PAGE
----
Navigating employee hiring and firing laws
JUNEAU - Dairy businesses deal with risk in many areas, ranging from the milk price and herd health issues to safety around machinery.
"There is also risk involved in your employment matters," Blake Knickelbein said during a World Class Webinar sponsored by Professional Dairy Producers of Wisconsin.
Knickelbein, an agricultural attorney with Twohig Rietbrock Schneider & Halbach, detailed practices leading to a strong workforce and healthy employment relationships.
The core goal is to find applicants who will succeed in the specific job and be a strong member of the dairy's team.
Establish routine practices for determining who to hire and, during the screening process, ask questions specifically tailored to identifying a person who will meet that core goal, Knickelbein advised.
Avoid any discrimination involving age (over 40), race, color, religion, gender, marital status and disability in the hiring process. "This is one of the bigger risks you face," Knickelbein noted.
Avoid asking non-job related questions. For example, asking an applicant over 40 about his family life or marital status increases the risk for an age discrimination claim.
Use caution when inquiring about health conditions relative to the job being offered. By law, Knickelbein explained, an employer must make reasonable accommodations.
Tread carefully when it comes to credit checks, references and arrest/convictions history. Be aware that a credit report requires the applicant's written permission and he must be provided with copies of the report.
Employers may refuse to hire an applicant on the basis of past convictions only if the circumstances of the crime substantially relate to the particular job. For instance, a trucking company lawfully refused to hire a driver due to his conviction for burglary, as the driver would be solely responsible for transporting merchandise.
When it comes to drug testing, Knickelbein said Wisconsin has no law expressly related to substance-abuse testing.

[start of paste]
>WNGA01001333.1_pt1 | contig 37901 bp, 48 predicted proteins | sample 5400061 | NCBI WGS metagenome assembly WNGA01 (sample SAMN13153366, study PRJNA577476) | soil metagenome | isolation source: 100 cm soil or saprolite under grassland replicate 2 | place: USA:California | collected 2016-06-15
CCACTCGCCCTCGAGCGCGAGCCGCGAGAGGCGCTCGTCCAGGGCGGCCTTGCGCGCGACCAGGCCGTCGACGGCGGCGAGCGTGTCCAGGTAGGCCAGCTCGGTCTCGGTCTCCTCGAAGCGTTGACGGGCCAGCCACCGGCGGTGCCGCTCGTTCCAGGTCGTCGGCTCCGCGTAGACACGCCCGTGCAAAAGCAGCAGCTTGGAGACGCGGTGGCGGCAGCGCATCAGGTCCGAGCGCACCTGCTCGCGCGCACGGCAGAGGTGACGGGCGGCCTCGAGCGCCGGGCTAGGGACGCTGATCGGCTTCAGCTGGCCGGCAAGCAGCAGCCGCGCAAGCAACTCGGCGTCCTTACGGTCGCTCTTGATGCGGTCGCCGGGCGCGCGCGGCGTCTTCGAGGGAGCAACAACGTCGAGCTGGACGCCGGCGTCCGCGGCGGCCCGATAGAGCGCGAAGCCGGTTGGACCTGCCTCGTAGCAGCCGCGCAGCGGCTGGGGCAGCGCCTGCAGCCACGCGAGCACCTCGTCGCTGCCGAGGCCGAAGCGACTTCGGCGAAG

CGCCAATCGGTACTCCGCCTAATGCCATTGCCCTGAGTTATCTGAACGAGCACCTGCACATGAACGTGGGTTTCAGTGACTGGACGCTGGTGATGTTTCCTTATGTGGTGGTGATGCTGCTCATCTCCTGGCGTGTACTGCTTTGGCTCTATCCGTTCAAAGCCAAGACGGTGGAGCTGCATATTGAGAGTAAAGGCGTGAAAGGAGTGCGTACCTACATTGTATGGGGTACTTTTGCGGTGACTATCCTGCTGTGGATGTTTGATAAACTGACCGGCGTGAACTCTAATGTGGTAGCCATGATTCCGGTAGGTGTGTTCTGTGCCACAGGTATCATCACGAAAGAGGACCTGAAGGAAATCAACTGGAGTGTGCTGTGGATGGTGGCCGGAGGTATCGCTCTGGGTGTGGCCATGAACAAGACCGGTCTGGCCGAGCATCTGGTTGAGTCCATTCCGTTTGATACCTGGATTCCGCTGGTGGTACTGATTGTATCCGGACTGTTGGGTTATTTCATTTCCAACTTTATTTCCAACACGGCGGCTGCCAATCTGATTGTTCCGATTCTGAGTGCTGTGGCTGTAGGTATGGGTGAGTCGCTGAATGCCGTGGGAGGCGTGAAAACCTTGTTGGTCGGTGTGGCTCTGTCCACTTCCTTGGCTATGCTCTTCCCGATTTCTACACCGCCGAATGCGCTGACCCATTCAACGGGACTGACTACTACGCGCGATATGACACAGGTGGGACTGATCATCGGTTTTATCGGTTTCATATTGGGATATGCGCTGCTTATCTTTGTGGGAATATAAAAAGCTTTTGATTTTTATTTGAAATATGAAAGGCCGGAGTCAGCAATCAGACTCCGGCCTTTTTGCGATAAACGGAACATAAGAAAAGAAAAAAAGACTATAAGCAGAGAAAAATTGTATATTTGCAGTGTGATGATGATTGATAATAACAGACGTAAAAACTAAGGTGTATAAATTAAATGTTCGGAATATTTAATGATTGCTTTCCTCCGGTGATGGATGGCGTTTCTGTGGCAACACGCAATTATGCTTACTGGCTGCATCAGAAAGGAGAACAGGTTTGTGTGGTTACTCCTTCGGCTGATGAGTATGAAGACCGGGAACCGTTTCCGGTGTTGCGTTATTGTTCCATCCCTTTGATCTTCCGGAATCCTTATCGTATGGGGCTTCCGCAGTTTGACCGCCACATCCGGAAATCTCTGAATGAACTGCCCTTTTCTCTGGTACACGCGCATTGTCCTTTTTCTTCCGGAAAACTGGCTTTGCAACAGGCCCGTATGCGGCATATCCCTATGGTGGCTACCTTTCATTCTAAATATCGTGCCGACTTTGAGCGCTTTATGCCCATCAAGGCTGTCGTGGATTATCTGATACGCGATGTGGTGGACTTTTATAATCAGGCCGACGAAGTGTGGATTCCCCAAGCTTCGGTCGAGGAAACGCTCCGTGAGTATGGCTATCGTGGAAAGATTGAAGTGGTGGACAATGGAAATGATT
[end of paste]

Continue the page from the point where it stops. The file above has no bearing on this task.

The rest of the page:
That means employers may be subject to disability discrimination claims if their use of test results is improper, since alcohol addiction is a classified as a disability and drug addiction may be a disability.
"You cannot simply reject an applicant who tests positive for drugs or admits to an alcohol dependence without first considering reasonable accommodations," Knickelbein said.
By the same reasoning, be careful when firing an employee who shows signs of being an alcoholic. "You really want to seek legal advice before terminating," he advised.
Newly hired employees
It is critically important to clearly establish "at will" employment, which means employment can be terminated by either party without cause and, thus, remove limitations on an employer's ability to discharge an employee.
Knickelbein urged farmers to write it into their employment application form.
Wisconsin employers must report all new hires to the DWD and need to keep accepted application forms for at least one year, which can be protection against discrimination claims.
Farmers are required to keep records for three years with the name, address, occupation, dates of employment and rate of pay.
When an employee quits, take good notes of the situation and/or have him sign a form stating that he is voluntarily terminating his employment.
When firing an employee, which an employer has the right to do without establishing misconduct, beware of the discrimination "land mines" when dealing with a protected class.
Be aware that if the farm has an employee handbook that establishes procedures for termination, it may create an enforceable contractual commitment.
Verbal promises can also be seen as legally binding. "If you tell an employee that he'll have a job through the 2018 harvest season, you should be careful if you terminate him early," Knickelbein said.
A "constructive discharge" occurs when an employee quits because working conditions have made remaining with the employer simply intolerable.
This situation inspired a law to limit an employer's ability to cause an employee to quit. In such cases, the employee is treated as fired and may recover damages if his termination violated the rules.
When an employee is laid off, he enjoys the prospect of returning to the job. While employers have discrimination in selecting employees for layoffs and recalls, Knickelbein said, be aware that this creates a high level of risk for discrimination claims.
Review layoff decisions carefully, he advised.
Termination best practices
Before firing someone, coolly weigh the consequences for the employee, the interruptions it will cause the business, and the legal risks.
Above all, be consistent with all employees. For example, don't fire a female employee for taking long lunch breaks, when male employees have been allowed to do so.
"There are a lot of gray areas where there is potential for discrimination," Nickelbein observed. "You may want to seek legal advice."